HØLØDØMØR. Yuliya Fedorovych’s art project at the Holodomor Museum
History always depends on the speaker; the same objectively accomplished facts of the past can be put into different narratives, sometimes with completely opposite morals. That is why, when studying history, it is worth paying attention to the figure of its author every time.
The history of the Holodomor is also not a linear story. For every Ukrainian family, this story is personal: it is the ancestors’ memory, events and circumstances that happened to them. They can be completely different from each other, they can be similar, but in the end they are all united in a continuous narrative of the history of the genocide of the Ukrainian people in 1932-1933.
Yuliya Fedorovych’s project demonstrates the parity of the great and personal history of the Holodomor. The artist outlines the course of events of this tragedy in the first part – a series of posters called “HØLØDØMØR” and tells the personal story of an eyewitness to the Holodomor in the animated film “My name is Yevhenia Sakevych-Dallas”.
In a series of posters, Fedorovych tells the story of the Holodomor in her own way – she defines the key prerequisites, facts and consequences of the tragedy of the 1930s, putting them together in a new visual language. The latter reflects the synthesis that Ukrainian culture underwent in the 20th century – traditional elements of folk embroidery, allusions to which appear on posters, are woven into the general style of constructivism of the 1920s and 1930s. Each of the posters is also available in augmented reality, in which every fact of the past appears live.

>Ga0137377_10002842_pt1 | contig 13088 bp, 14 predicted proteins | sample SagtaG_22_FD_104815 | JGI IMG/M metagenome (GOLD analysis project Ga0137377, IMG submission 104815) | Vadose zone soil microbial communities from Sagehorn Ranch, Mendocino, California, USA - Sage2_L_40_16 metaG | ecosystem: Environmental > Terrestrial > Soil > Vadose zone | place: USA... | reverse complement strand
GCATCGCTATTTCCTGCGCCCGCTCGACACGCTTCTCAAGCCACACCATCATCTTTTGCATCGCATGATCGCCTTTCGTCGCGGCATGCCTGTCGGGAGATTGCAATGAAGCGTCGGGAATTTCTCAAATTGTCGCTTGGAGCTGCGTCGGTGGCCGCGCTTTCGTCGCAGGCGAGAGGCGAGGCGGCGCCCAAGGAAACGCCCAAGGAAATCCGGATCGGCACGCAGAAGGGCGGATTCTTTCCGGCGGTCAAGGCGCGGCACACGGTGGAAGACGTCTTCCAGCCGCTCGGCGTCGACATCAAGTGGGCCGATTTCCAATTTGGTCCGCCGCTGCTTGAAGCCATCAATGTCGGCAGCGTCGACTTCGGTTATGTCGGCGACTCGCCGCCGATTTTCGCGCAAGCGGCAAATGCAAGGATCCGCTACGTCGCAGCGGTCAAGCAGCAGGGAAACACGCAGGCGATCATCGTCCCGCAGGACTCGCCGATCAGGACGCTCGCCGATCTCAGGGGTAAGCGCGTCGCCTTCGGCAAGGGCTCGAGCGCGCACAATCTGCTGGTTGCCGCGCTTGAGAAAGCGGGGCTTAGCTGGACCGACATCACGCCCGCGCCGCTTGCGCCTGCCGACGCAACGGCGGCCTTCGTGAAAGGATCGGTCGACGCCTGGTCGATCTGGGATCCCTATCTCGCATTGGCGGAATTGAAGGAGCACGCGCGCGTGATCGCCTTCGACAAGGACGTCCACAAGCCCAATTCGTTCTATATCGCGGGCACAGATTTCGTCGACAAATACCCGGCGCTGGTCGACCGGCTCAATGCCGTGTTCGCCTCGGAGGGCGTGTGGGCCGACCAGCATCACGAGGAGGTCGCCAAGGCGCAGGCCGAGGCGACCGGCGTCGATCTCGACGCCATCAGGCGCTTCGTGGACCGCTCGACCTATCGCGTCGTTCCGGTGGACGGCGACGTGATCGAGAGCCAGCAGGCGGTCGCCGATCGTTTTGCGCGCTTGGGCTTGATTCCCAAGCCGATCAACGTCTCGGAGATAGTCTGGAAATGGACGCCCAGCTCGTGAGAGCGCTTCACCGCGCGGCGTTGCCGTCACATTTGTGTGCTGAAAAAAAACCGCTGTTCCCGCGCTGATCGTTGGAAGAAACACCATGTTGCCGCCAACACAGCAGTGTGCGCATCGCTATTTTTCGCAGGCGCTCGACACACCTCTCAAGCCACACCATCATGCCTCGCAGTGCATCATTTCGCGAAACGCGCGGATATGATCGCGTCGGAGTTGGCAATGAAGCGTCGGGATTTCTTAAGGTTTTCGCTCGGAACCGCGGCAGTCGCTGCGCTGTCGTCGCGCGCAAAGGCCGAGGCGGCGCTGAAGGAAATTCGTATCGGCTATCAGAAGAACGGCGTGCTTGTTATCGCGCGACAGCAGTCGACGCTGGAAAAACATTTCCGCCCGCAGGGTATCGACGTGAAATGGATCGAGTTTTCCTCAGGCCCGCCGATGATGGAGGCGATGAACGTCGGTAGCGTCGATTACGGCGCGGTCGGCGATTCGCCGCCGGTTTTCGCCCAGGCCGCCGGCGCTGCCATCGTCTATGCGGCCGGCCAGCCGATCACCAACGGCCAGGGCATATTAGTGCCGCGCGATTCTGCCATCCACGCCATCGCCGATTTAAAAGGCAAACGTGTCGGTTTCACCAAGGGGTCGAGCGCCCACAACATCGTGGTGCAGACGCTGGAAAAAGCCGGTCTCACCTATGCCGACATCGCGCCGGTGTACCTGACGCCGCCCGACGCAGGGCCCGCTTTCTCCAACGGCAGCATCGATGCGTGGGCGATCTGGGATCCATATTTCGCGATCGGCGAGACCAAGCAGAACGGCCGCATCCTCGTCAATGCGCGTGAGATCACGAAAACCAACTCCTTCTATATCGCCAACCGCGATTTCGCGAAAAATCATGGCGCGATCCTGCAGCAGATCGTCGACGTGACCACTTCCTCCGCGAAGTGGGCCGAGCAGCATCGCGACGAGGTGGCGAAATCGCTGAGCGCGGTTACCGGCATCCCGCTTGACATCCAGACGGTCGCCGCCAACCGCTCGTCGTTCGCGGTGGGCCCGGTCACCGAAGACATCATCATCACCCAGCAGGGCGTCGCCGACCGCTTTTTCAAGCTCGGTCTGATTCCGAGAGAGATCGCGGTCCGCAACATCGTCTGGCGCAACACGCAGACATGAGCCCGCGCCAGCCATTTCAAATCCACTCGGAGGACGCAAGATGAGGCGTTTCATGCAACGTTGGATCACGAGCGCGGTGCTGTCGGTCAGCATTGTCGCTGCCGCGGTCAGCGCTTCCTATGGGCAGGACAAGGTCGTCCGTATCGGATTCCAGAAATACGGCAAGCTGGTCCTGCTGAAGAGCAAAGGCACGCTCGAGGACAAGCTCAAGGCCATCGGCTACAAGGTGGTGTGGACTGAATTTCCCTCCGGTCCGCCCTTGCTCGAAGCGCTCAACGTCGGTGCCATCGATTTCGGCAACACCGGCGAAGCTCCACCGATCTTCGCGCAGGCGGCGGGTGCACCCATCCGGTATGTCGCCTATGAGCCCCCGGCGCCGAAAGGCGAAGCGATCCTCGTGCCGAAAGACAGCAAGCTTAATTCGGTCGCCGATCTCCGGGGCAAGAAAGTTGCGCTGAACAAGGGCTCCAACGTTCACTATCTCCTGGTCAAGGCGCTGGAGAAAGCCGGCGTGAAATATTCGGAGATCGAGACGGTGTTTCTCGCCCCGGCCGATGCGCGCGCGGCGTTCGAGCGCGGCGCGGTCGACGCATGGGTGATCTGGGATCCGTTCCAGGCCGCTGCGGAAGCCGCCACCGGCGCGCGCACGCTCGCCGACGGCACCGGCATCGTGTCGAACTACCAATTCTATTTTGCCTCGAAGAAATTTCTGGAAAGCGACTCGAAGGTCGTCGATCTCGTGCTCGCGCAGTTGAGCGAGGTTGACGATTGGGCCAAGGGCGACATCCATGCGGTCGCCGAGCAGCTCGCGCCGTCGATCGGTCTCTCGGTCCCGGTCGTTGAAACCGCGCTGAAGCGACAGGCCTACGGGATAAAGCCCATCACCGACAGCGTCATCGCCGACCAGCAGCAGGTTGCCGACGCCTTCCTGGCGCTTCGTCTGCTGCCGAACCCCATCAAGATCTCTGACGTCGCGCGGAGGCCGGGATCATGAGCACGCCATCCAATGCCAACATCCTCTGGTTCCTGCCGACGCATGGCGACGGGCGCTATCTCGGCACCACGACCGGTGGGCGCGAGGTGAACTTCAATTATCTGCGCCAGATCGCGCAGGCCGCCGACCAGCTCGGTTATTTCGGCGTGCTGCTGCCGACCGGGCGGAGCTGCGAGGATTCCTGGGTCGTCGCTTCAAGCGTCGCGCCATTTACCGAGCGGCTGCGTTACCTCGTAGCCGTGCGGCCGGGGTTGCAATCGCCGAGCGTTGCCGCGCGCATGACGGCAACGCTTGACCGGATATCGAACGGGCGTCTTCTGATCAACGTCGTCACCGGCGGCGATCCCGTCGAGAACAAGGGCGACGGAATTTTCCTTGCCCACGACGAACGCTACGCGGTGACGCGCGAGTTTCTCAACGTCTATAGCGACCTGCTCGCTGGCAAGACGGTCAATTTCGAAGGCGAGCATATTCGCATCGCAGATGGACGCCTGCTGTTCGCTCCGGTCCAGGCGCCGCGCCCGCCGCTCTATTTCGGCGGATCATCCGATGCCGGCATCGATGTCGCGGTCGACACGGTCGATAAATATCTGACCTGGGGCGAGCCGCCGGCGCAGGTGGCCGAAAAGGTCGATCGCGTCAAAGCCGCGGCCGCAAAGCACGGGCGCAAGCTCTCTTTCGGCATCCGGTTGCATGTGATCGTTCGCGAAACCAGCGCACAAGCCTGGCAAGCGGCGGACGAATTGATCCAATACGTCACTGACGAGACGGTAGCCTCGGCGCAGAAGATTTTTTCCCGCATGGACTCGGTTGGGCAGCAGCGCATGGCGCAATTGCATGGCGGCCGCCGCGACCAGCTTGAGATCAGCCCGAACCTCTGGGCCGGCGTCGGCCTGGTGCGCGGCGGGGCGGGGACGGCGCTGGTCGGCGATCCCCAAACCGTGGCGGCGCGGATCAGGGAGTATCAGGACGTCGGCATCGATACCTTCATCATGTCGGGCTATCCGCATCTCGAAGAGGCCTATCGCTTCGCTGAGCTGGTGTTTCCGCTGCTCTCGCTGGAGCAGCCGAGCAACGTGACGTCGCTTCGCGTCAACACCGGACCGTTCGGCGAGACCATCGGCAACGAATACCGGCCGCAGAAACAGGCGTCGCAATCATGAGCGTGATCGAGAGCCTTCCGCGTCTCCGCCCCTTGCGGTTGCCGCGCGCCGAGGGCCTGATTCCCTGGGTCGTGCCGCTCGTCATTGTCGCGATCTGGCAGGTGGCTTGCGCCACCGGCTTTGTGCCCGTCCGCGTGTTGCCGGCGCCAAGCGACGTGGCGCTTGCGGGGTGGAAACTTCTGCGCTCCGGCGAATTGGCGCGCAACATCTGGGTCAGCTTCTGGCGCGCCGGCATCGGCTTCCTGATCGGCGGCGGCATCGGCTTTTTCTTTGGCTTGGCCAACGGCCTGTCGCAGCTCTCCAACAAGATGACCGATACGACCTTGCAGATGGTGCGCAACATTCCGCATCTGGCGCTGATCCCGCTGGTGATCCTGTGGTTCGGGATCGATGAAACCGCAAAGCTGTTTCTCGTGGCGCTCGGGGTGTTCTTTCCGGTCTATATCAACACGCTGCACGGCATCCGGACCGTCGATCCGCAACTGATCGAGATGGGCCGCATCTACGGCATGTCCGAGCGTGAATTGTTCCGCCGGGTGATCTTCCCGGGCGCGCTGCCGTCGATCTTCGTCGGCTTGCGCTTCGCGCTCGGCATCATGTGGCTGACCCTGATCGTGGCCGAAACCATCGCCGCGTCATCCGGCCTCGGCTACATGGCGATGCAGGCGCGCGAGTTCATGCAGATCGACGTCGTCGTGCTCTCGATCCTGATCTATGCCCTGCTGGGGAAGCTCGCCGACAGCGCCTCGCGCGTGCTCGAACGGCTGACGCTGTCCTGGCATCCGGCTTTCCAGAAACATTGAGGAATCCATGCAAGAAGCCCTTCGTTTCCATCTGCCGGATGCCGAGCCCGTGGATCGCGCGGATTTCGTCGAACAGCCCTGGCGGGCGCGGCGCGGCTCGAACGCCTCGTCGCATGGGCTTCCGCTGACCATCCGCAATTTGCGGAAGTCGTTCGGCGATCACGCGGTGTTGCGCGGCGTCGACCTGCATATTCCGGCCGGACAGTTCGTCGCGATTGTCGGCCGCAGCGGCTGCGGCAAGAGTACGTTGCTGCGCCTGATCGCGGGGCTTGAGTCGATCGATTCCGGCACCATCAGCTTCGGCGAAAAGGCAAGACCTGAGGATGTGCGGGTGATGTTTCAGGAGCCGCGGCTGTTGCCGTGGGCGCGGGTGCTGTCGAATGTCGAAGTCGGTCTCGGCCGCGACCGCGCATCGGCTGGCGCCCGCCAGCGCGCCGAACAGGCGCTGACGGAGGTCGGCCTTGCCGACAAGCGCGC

Yuliya Fedorovych’s street exhibition of posters “HØLØDØMØR” was exhibited from August 15 to September 15 at Glory Square.
The animated film “My name is Yevhenia Sakevych-Dallas” is dedicated to the story of a public figure, artist, Ukrainian-language writer and a model who suffered all the most traumatic episodes of the 20th century – the Holodomor, deportation, war, captivity, and ultimately, emigration. However, this is rather a story about luck, indomitability and strength of spirit, which Yevhenia has preserved despite what she has experienced.
The film “My name is Yevhenia Sakevych-Dallas” is shown in the Hall of Memory during the opening hours of the Holodomor Museum.
About the author:
Yuliya Fedorovych is a visual communication designer and an artist. In 2021, she received her Master of Arts degree (MFA) from the University of Notre Dame in the USA. A scholar of the Fulbright and Edmund S. Muskie programs. Her work focus is on the visualization of the complex history and heritage of Ukraine and Eastern Europe. Award-winning works are exhibited in galleries in the USA, Canada and Ukraine.
The project was implemented jointly with the National Museum of the Revolution of Dignity.